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condensation

condensation

Condensation is the process where water vapor becomes liquid

Grades

4 - 12+

Subjects

Earth Science, Meteorology, Physics

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Morgan Stanley

Condensation is the process where water vapor becomes liquid. It is the reverse of evaporation, where liquid water becomes a vapor.

Condensation happens one of two ways: Either the air is cooled to its dew point or it becomes so saturated with water vapor that it cannot hold any more water.

Dew Point

Dew point is the temperature at which condensation happens. (Dew is simply condensed water in the atmosphere.) Air temperatures can reach or fall below the dew point naturally, as they often do at night. Thats why lawns, cars, and houses are often coated with water droplets in the morning.

Condensation can also produce water droplets on the outside of soda cans or glasses of cold water. When warm air hits the cold surface, it reaches its dew point and condenses. This leaves droplets of water on the glass or can.

When a pocket of air becomes full of water vapor, clouds form. The point at which condensation starts can be easily viewed in cumulus clouds, which have flat bottoms. Those flat bottoms are where vapor begins to condense into water droplets.

Saturation

Clouds are simply masses of water droplets in the atmosphere. Molecules in water vapor are far apart from one another. As more water vapor collects in clouds, they can become saturated with water vapor. Saturated clouds cannot hold any more water vapor. When clouds are saturated with water vapor, the density, or closeness, of the molecules increases. The vapor condenses and becomes rain.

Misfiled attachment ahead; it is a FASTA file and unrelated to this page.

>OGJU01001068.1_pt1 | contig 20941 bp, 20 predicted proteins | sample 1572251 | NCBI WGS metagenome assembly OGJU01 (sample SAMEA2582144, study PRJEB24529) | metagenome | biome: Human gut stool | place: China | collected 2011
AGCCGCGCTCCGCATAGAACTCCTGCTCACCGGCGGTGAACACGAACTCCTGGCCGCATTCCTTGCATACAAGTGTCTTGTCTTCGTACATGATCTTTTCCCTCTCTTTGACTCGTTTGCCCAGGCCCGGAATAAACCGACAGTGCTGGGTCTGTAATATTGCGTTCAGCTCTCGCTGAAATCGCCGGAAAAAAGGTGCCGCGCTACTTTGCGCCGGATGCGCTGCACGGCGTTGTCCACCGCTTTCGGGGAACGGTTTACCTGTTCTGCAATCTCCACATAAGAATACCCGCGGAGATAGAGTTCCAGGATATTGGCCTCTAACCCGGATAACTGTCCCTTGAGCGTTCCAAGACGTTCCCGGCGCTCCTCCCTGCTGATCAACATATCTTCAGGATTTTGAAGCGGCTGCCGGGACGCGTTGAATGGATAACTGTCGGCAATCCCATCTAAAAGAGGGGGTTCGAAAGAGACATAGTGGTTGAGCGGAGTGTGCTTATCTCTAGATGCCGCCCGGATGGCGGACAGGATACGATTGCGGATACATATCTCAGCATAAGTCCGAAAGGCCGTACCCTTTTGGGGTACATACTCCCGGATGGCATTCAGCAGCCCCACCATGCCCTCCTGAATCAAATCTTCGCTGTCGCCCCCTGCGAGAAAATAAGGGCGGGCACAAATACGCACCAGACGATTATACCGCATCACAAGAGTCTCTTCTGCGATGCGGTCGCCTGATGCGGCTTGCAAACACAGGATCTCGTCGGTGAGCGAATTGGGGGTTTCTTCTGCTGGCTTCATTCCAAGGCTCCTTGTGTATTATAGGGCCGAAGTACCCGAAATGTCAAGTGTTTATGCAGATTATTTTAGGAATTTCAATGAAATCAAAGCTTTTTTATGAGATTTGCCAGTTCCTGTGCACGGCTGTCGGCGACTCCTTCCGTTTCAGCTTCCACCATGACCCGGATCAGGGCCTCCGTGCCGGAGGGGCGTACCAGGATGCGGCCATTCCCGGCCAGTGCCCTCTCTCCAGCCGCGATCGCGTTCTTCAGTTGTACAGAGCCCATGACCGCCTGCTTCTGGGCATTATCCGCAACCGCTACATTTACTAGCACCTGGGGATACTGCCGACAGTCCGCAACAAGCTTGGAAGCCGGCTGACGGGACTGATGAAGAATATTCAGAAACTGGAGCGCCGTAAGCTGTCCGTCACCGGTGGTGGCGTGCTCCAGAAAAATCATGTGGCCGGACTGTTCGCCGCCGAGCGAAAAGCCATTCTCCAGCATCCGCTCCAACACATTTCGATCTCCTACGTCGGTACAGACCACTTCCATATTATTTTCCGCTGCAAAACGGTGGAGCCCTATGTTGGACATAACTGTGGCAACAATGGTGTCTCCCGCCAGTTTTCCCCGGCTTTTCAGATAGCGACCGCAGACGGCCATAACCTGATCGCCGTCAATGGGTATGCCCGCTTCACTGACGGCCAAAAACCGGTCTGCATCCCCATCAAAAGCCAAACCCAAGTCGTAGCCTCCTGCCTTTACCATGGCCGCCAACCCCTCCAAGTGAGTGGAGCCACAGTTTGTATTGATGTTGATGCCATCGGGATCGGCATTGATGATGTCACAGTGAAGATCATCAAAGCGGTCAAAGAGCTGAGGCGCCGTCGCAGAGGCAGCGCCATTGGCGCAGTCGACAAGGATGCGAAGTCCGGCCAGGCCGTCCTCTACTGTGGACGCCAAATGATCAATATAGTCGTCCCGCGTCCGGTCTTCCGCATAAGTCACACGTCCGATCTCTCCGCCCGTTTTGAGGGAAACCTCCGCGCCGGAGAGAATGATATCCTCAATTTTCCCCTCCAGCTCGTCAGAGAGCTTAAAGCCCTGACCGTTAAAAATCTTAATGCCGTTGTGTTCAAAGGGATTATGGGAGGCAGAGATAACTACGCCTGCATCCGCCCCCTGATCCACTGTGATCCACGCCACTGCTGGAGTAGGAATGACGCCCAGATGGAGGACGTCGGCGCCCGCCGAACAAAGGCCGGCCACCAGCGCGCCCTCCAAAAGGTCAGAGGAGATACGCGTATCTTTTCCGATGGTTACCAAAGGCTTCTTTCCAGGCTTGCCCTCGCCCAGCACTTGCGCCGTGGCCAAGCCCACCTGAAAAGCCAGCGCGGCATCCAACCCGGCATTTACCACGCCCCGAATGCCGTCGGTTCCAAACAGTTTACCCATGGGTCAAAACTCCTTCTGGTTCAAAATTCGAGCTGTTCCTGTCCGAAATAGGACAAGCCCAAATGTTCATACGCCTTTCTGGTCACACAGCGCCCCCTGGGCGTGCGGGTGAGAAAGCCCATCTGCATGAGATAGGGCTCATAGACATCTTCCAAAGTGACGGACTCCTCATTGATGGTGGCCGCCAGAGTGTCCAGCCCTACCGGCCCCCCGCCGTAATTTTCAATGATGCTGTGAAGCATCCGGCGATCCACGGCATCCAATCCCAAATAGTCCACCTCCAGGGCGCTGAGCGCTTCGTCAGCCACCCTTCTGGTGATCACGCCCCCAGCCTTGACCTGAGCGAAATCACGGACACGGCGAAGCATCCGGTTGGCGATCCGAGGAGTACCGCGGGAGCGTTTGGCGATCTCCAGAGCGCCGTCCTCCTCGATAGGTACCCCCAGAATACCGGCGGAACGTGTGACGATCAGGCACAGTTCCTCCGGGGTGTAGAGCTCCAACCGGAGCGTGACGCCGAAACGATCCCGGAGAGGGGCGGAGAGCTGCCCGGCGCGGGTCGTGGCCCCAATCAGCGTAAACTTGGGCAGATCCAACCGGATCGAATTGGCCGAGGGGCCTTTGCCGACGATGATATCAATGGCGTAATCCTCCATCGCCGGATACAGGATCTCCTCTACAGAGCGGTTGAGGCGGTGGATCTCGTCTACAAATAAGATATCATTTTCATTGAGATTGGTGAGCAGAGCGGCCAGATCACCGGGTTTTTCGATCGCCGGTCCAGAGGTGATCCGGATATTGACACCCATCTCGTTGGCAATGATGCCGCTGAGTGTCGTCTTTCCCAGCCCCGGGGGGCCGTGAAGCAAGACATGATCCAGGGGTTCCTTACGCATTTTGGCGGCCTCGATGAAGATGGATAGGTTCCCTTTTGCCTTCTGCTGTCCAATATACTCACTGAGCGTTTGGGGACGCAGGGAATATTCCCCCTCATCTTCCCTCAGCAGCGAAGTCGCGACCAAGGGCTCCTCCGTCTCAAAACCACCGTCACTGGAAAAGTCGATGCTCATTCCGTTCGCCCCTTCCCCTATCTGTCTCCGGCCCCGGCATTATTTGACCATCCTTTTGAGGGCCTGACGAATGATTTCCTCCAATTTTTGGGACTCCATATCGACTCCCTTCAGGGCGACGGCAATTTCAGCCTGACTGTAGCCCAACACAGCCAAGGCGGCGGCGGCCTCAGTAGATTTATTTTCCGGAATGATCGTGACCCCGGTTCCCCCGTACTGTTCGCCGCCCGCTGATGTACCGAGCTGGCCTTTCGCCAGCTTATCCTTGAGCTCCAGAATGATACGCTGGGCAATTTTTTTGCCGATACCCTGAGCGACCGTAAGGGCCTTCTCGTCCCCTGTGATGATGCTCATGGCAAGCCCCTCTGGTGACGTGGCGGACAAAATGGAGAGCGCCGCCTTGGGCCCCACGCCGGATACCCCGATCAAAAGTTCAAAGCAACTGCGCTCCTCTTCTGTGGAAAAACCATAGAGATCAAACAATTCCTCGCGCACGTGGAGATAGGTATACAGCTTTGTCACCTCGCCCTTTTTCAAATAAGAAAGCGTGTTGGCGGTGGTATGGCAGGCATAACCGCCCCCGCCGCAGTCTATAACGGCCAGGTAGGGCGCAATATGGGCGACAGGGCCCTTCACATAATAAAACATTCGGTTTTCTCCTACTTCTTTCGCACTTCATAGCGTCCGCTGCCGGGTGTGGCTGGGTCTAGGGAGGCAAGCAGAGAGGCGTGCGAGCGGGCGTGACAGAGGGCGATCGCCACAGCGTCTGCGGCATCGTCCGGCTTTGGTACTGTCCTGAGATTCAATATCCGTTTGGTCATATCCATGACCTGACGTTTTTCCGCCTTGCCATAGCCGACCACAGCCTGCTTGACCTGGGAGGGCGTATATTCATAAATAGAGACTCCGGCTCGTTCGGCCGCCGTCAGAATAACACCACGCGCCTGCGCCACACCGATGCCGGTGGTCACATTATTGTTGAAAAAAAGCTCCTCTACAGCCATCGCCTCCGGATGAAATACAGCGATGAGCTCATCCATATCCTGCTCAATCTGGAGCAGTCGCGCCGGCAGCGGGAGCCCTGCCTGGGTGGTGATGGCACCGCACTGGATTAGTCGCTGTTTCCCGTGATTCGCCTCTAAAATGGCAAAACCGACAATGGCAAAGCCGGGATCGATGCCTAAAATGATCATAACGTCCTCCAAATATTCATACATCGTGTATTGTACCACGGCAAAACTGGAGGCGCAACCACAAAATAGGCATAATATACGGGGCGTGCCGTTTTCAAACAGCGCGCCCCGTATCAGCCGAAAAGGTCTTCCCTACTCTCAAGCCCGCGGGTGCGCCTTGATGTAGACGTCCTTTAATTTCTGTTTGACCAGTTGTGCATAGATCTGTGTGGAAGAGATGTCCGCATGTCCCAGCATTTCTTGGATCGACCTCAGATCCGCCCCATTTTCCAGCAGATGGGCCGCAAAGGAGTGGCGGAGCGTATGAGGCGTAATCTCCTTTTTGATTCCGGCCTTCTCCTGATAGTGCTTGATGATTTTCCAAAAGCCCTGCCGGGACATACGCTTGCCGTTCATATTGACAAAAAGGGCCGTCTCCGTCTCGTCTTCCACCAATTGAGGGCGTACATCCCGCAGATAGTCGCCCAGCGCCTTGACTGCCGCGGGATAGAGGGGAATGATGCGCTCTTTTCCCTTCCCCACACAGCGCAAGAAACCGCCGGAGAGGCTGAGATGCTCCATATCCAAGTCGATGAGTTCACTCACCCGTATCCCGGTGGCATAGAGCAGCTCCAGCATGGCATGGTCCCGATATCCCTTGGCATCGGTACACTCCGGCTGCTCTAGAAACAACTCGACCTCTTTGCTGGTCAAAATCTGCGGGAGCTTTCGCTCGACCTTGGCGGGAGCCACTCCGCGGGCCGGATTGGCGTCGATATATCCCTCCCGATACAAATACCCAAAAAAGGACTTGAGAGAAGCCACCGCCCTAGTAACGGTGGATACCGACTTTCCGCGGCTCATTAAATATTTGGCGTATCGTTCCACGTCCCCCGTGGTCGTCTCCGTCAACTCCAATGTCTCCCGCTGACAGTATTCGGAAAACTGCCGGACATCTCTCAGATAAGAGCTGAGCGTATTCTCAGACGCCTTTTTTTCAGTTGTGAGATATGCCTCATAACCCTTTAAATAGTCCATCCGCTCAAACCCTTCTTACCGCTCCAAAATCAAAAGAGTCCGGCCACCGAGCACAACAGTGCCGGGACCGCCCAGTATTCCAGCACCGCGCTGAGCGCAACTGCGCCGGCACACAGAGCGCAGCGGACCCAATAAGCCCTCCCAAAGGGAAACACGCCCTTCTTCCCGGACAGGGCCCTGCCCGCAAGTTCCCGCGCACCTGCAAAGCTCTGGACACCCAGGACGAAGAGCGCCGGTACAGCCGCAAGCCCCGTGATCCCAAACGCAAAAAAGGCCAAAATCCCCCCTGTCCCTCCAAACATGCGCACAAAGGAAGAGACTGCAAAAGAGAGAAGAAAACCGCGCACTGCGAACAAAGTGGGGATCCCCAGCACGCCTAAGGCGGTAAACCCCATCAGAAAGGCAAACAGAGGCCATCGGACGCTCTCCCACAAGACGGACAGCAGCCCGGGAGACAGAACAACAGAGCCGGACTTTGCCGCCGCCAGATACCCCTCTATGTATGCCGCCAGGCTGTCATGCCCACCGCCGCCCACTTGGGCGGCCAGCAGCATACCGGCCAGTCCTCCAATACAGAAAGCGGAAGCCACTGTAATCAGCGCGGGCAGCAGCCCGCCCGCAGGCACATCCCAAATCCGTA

Cold air holds less water vapor than warm air. This is why warm climates are often more humid than cold ones: Water vapor remains in the air instead of condensing into rain. Cold climates are more likely to have rain, because water vapor condenses more easily there.

Fast Fact

Making Rain
Cloud condensation nuclei (CCN) are microscopic bits of clay, salt, or solid pollutants such as ash from smoke. Water in clouds condenses around these condensation nuclei to form raindrops.

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Writers
Kim Rutledge, Kim Rutledge
Melissa McDaniel, Melissa McDaniel
Santani Teng, Santani Teng
Hilary Hall, Hilary Hall
Tara Ramroop, Tara Ramroop
Erin Sprout, Erin Sprout
Jeff Hunt, Jeff Hunt
Diane Boudreau, Diane Boudreau
Hilary Costa, Hilary Costa
Illustrators
Mary Crooks, National Geographic Society,
Tim Gunther, Tim Gunther
Editors
Jeannie Evers, Emdash Editing, Emdash Editing
Kara West, Kara West
Educator Reviewer
Nancy Wynne,
Producer
National Geographic Society, National Geographic Society
other
Last Updated

May 20, 2022

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